March 12, 2021


Soymeal futures in China slumped following African swine fever resurgence concerns


Soymeal futures in China's Dalian Commodity Exchange slumped following concerns of an African swine fever (ASF) resurgence may affect demand for the key livestock feed ingredient over the coming months, Reuters reported.


The most actively traded soymeal futures on the exchange was 4.3% lower at RMB 3,176 (~US$488.78; RMB 1 = US$0.15) per tonne, closing 3.56% lower. This was the biggest drop per day in more than two years.


The slump follows increased market concerns that ASF and other swine diseases have affected China's breeding herd in the past three months and may get worse.


Wayne Johnson, a Beijing-based Enable Ag-Tech Consulting veterinarian, said swine diseases have peaked during winter, and may remain.


Simon Quilty, a livestock analyst, said in conference held in early March that between 7 million to 8 millions sows were culled since January.


Wang Xiaoyang, an analyst with Sinolink Futures, said the market projects ASF will spread to southern China.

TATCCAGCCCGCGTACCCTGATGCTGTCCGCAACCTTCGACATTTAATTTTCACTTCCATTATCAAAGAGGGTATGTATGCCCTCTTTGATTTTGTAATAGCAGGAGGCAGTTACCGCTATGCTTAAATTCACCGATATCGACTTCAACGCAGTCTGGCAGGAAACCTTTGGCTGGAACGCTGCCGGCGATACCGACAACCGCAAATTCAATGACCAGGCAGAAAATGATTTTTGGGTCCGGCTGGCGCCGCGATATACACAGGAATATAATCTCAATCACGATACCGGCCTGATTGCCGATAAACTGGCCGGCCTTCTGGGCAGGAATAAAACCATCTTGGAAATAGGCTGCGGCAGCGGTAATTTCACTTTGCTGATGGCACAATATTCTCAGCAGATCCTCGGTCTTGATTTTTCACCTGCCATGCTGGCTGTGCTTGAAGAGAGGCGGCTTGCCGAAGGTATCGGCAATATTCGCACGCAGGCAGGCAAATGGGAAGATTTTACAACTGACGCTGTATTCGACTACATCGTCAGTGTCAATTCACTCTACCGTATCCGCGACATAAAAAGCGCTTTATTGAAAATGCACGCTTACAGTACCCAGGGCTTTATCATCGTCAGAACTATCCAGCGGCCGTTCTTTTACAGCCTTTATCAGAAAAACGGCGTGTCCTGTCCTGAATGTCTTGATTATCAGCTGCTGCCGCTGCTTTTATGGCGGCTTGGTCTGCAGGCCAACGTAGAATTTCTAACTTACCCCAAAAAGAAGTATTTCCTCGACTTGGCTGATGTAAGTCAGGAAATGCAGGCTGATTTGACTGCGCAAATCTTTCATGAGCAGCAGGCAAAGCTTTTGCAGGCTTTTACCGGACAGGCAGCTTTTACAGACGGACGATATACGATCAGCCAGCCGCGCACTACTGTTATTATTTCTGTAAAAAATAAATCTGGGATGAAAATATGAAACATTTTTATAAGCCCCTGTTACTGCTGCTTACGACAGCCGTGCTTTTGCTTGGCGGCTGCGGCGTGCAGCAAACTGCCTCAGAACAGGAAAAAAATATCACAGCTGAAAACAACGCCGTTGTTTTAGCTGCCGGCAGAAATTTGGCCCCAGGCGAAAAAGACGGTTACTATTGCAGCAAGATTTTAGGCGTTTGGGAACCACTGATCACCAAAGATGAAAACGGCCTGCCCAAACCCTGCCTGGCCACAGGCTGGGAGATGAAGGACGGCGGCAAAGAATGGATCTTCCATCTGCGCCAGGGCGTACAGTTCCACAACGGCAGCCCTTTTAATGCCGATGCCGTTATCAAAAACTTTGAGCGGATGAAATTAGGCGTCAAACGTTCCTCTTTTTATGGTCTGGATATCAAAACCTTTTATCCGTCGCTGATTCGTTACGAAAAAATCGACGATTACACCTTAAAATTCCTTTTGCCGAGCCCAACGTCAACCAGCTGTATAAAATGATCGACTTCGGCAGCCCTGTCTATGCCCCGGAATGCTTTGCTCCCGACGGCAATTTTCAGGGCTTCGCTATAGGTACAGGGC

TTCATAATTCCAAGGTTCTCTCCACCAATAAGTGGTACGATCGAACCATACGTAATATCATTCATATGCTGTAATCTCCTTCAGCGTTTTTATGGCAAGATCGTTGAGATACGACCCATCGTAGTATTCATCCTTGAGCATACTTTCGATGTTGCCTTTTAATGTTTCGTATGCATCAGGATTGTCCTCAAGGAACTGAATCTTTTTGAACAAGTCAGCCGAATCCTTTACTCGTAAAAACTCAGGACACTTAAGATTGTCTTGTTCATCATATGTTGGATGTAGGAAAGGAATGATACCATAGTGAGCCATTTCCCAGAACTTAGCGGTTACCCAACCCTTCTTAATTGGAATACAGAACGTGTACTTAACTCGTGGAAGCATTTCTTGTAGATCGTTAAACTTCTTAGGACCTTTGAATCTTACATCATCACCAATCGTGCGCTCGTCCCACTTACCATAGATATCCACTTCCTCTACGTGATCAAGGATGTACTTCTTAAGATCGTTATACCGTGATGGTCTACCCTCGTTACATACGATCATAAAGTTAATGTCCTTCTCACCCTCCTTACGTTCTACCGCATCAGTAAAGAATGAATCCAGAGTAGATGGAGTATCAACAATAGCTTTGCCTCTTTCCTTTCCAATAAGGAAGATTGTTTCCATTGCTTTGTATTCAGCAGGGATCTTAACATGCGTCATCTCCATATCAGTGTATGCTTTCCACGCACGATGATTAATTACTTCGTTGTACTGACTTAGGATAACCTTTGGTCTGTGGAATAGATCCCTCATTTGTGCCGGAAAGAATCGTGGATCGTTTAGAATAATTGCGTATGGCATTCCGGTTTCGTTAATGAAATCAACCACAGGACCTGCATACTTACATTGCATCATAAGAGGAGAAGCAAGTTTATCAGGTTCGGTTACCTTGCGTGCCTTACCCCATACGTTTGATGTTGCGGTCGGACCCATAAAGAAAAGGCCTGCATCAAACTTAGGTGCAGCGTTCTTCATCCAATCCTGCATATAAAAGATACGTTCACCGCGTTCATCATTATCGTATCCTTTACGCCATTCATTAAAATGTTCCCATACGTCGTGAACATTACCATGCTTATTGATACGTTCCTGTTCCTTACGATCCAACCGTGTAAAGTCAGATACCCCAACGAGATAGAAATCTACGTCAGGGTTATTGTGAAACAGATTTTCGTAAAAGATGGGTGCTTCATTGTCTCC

Following China's rebuilding of its massive swine herd, soymeal futures hit record highs in mid-January. But new concerns of declining demand have overridden earlier supply concerns, as delayed Brazilian soybean imports have resulted in some crushers considering cutting production.


A manager with a crusher based in northern China told Reuters that poor demand could offset some of the impact from the delayed shipments, adding that meal stocks were increasing.


He said stocks have built up ahead of the Spring Festival holiday in February, so it is normal for demand to decline.


Wang said soyoil prices are strong, and soybean crushers are intending to maintain high operation rates to profit from the edible oil, leading to higher soymeal stocks.


China's Ministry of Agriculture and Rural Affairs has only reported six ASF cases this year, with four cases in January.


Darin Friedrichs, senior analyst at StoneX, said the geographical spread of the reported ASF cases is a bad sign. ASF has been detected from Guangdong, to Hubei and Sichuan.


Yongyi Consulting projects sow herds have declined every month since December, with estimates of 4.99% lower in January and down 4.68% further in February.


Farm managers said breeding herd losses will only affect swine production from May.


The most active hog futures contract in China, set for delivery in September closed 3.2% higher at RMB 28,595 (~US$ 4,404) per tonne.

- Reuters